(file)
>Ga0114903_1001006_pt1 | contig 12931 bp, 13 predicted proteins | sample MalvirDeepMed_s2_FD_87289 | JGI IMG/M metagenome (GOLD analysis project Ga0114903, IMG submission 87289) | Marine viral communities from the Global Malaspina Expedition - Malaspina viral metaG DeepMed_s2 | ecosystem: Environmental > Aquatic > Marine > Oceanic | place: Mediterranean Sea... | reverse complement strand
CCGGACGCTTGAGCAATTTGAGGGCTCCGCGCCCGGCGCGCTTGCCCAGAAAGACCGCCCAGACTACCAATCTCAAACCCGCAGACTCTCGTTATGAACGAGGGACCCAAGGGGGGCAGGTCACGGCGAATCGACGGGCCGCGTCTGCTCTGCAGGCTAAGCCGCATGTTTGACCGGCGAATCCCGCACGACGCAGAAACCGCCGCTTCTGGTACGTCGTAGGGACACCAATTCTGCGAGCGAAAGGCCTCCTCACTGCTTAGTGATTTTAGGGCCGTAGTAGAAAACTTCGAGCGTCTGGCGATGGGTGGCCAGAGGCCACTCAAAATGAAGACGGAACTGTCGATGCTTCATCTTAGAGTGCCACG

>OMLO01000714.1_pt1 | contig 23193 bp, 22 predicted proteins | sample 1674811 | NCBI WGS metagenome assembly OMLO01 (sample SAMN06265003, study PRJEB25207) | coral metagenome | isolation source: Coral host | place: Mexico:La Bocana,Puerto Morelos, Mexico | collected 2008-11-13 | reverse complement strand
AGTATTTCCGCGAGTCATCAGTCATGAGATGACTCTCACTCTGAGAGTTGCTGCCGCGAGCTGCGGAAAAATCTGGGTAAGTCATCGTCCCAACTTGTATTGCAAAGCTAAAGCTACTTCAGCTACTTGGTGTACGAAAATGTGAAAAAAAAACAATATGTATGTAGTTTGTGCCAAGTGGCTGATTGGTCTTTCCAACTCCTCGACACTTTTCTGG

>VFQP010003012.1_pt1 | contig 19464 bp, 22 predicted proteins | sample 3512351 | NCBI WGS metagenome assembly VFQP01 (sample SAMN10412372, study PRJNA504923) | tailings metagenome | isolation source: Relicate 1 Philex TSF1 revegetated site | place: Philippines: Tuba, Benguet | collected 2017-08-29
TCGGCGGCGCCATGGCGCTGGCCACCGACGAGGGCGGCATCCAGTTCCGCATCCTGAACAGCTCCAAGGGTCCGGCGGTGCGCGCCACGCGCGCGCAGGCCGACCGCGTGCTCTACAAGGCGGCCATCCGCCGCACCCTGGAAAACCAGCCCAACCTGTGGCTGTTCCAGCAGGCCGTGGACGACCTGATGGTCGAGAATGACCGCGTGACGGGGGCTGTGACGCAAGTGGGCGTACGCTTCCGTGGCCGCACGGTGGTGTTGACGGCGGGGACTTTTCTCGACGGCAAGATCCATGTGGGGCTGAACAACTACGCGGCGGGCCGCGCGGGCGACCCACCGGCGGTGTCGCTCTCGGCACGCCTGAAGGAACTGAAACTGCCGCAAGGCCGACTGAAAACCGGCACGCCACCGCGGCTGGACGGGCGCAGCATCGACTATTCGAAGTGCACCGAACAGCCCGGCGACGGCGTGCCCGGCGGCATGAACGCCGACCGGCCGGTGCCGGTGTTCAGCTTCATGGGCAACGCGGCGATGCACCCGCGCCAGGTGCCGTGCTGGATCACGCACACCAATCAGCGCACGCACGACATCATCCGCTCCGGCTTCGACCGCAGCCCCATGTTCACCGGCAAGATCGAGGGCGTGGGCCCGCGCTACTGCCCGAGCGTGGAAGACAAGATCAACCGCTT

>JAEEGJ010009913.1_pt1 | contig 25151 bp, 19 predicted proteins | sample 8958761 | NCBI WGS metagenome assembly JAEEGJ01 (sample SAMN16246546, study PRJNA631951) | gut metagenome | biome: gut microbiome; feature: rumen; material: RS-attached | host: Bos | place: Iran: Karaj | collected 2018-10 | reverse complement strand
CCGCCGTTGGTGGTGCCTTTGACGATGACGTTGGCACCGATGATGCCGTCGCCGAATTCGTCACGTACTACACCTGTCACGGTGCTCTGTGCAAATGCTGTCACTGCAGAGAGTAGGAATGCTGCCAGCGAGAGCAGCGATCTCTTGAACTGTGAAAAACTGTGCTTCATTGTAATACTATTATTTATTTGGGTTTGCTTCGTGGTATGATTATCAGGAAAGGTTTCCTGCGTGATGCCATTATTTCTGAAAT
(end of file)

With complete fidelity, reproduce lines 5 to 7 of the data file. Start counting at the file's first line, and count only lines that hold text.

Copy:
>VFQP010003012.1_pt1 | contig 19464 bp, 22 predicted proteins | sample 3512351 | NCBI WGS metagenome assembly VFQP01 (sample SAMN10412372, study PRJNA504923) | tailings metagenome | isolation source: Relicate 1 Philex TSF1 revegetated site | place: Philippines: Tuba, Benguet | collected 2017-08-29
TCGGCGGCGCCATGGCGCTGGCCACCGACGAGGGCGGCATCCAGTTCCGCATCCTGAACAGCTCCAAGGGTCCGGCGGTGCGCGCCACGCGCGCGCAGGCCGACCGCGTGCTCTACAAGGCGGCCATCCGCCGCACCCTGGAAAACCAGCCCAACCTGTGGCTGTTCCAGCAGGCCGTGGACGACCTGATGGTCGAGAATGACCGCGTGACGGGGGCTGTGACGCAAGTGGGCGTACGCTTCCGTGGCCGCACGGTGGTGTTGACGGCGGGGACTTTTCTCGACGGCAAGATCCATGTGGGGCTGAACAACTACGCGGCGGGCCGCGCGGGCGACCCACCGGCGGTGTCGCTCTCGGCACGCCTGAAGGAACTGAAACTGCCGCAAGGCCGACTGAAAACCGGCACGCCACCGCGGCTGGACGGGCGCAGCATCGACTATTCGAAGTGCACCGAACAGCCCGGCGACGGCGTGCCCGGCGGCATGAACGCCGACCGGCCGGTGCCGGTGTTCAGCTTCATGGGCAACGCGGCGATGCACCCGCGCCAGGTGCCGTGCTGGATCACGCACACCAATCAGCGCACGCACGACATCATCCGCTCCGGCTTCGACCGCAGCCCCATGTTCACCGGCAAGATCGAGGGCGTGGGCCCGCGCTACTGCCCGAGCGTGGAAGACAAGATCAACCGCTT

>JAEEGJ010009913.1_pt1 | contig 25151 bp, 19 predicted proteins | sample 8958761 | NCBI WGS metagenome assembly JAEEGJ01 (sample SAMN16246546, study PRJNA631951) | gut metagenome | biome: gut microbiome; feature: rumen; material: RS-attached | host: Bos | place: Iran: Karaj | collected 2018-10 | reverse complement strand